I recently invested $50,000 in a pre-IPO company. Is it too late to transfer this purchase into a GRAT?

-- Allan Zolin

Allan,

It's not too late to put your investment into a grantor retained annuity trust, or GRAT. But the closer the company gets to its initial public offering, the harder time you'll have convincing the

Internal Revenue Service

that your investment shouldn't be valued at the initial offering price, which may be higher than your original investment cost.

If the company is discussing an IPO, odds are it's talking to investment bankers -- the guys who help determine the opening-day share price. As soon as that pricing process starts, your shares take on a new value. At that point, you'll have difficulty convincing the IRS the ground-floor price of your original shares is still valid when the bankers think the stock is going to debut at a much higher price.

If you think this will become an issue for you, the only way to win this valuation argument with the IRS is to hire a third party to value your investment as it is right now, suggests Richard Van Benschoten, a senior associate at

Cowen Financial Group

in Manhattan.

In addition, putting assets into a GRAT works best when assets are at their cheapest. When you transfer an asset to a GRAT, you are essentially transferring your investment into an annuity and paying yourself back with interest. Any additional earnings your investments make above that interest rate will be passed on to your beneficiaries without estate or gift tax.

The smaller the value of the investment you put into the GRAT, the greater the odds that it will appreciate enough to make the move worthwhile. For the nitty-gritty on GRATs, check out this recent

Tax Forum.

More on Foreign Withholding

Based on two excellent "Global Tax Forum" articles that you wrote in mid-1999, I told my sister (a nonresident alien from a country with no tax treaty with the U.S.) that a brokerage account opened here in the U.S. will be exempt from U.S. capital gain taxes. She just opened an account at Fidelity and was told that the account is subject to 30% withholding on dividends and short-term capital gains. Is this a change in tax legislation since your last article, or is this a Fidelity misinterpretation of the tax code? Or did your article only mean long-term capital gains? -- Mario C. Lega

Mario,

In general, a nonresident alien -- someone who isn't a citizen of the U.S. and doesn't have a residence here -- pays no taxes on capital gains, short- or long-term. (Check out this previous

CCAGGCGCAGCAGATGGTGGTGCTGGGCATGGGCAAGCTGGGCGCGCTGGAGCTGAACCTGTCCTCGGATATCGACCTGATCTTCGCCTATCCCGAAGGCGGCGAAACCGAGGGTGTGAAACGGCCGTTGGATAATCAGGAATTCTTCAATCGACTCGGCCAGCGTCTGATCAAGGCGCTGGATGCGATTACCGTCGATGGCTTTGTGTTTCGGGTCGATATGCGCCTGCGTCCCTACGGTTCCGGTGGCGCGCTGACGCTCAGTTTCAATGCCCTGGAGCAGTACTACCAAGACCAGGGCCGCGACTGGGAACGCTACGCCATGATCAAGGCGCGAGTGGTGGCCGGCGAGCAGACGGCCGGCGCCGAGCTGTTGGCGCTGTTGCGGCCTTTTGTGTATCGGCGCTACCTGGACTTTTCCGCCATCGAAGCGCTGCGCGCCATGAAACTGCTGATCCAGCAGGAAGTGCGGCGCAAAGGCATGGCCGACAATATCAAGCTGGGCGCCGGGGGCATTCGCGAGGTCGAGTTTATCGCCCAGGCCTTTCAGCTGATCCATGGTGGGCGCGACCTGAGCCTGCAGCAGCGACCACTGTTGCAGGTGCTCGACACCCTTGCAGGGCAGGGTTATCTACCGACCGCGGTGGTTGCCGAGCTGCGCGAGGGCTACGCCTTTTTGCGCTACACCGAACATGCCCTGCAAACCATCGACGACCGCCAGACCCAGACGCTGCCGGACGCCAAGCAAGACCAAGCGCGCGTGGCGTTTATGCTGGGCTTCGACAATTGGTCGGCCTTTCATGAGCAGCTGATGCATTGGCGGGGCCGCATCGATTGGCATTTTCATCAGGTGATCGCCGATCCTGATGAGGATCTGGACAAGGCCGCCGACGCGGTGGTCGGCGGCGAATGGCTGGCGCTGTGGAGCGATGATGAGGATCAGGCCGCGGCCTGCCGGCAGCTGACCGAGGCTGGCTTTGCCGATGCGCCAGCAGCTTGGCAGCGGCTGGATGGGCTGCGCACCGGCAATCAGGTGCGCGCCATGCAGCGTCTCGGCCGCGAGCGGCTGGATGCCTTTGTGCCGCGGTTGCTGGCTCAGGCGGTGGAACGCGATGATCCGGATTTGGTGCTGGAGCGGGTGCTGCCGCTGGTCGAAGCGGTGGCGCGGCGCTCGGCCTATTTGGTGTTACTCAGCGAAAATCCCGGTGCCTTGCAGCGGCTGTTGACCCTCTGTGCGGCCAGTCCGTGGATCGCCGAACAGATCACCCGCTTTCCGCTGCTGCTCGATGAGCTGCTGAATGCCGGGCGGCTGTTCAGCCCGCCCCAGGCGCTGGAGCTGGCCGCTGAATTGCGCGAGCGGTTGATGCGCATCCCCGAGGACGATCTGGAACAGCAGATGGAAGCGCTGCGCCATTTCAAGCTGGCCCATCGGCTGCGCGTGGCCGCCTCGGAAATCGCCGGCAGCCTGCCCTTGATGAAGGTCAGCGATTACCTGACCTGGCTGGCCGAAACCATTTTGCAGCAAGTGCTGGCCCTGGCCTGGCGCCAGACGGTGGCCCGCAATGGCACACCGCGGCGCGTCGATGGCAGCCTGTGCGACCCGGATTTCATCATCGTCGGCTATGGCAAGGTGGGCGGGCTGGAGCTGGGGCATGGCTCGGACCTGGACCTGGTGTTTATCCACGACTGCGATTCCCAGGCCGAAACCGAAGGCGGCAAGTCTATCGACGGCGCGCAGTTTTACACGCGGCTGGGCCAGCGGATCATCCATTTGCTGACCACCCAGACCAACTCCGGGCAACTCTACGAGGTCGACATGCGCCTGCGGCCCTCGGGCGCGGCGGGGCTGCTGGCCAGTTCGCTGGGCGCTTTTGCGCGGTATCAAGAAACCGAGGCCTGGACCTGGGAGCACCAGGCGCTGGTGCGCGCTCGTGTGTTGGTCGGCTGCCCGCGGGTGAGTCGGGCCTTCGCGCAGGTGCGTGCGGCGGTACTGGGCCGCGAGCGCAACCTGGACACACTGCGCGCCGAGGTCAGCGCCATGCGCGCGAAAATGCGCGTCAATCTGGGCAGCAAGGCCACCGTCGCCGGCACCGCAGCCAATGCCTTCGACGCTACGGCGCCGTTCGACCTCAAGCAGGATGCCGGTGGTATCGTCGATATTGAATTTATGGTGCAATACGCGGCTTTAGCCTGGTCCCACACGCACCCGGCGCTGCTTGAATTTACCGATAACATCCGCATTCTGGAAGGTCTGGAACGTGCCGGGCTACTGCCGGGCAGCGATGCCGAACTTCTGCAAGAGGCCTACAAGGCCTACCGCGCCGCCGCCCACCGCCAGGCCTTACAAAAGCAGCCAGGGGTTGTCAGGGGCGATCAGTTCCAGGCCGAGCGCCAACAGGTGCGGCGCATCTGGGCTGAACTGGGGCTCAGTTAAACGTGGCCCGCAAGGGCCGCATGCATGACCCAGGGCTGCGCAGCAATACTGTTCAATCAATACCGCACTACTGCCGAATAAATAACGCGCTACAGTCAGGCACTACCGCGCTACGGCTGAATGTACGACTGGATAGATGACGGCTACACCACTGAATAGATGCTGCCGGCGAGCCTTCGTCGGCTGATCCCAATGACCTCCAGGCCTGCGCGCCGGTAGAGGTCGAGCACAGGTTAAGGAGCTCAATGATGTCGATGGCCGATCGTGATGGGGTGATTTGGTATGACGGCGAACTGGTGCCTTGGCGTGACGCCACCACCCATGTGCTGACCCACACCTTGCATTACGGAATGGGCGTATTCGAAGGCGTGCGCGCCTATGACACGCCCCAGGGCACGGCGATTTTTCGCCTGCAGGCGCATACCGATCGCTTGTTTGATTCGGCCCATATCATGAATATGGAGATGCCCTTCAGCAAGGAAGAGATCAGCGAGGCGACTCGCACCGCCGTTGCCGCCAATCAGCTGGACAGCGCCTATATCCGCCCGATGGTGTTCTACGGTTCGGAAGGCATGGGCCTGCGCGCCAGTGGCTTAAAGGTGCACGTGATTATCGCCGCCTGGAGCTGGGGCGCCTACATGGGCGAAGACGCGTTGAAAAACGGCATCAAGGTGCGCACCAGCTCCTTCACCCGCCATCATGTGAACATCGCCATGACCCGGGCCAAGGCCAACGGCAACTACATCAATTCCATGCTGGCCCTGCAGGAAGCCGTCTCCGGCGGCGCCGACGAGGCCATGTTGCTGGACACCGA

Tax Forum for more on nonresident aliens and brokerage accounts.)

On the flip side, dividends

are

taxable to nonresident aliens. The tax is usually withheld at a 30% rate before the dividend is distributed to a foreigner.

I think this taxation of dividends is the root of your sister's problem.

When a mutual fund manager sells shares of stocks in a fund, the fund incurs capital gains. All capital gains must be passed on to the shareholders, regardless of citizenship.

If the fund incurrs long-term capital gains, they are passed on to the shareholders as long-term capital gains. No problem there. But when a fund passes on short-term capital gains, they get rolled up with dividends into one big distribution. For U.S. citizens, it doesn't matter because we pay ordinary income tax on both.

But for nonresident aliens, this poses a problem. If your sister has mutual funds that make dividend distributions, she'll pay tax on everything that comes with the dividend -- even short-term capital gains. (See this previous

Global Tax Forum for more details on nonresident aliens and mutual funds.)

She may be able to get a refund for these extra taxes paid, provided her

Form 1099

-- the form that reports the mutual fund's dividend distribution -- breaks out short-term capital gains and dividends, says Alicia Afalonis, an editor at the

RIA

, an information provider to tax professionals.

If so, your sister can apply for a refund for the amount of tax she paid that pertained to those short-term capital gains by filing a

Form 1040NR

-- U.S. Nonresident Alien Income Tax Return

. It's important to enclose both the Form 1099 and a statement explaining why she is eligible for the refund.

Filing a tax return just for a refund can be very time-consuming, so be sure it's worth the effort.

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TSC Tax Forum aims to provide general tax information. It cannot and does not attempt to provide individual tax advice. All readers are urged to consult with an accountant as needed about their individual circumstances.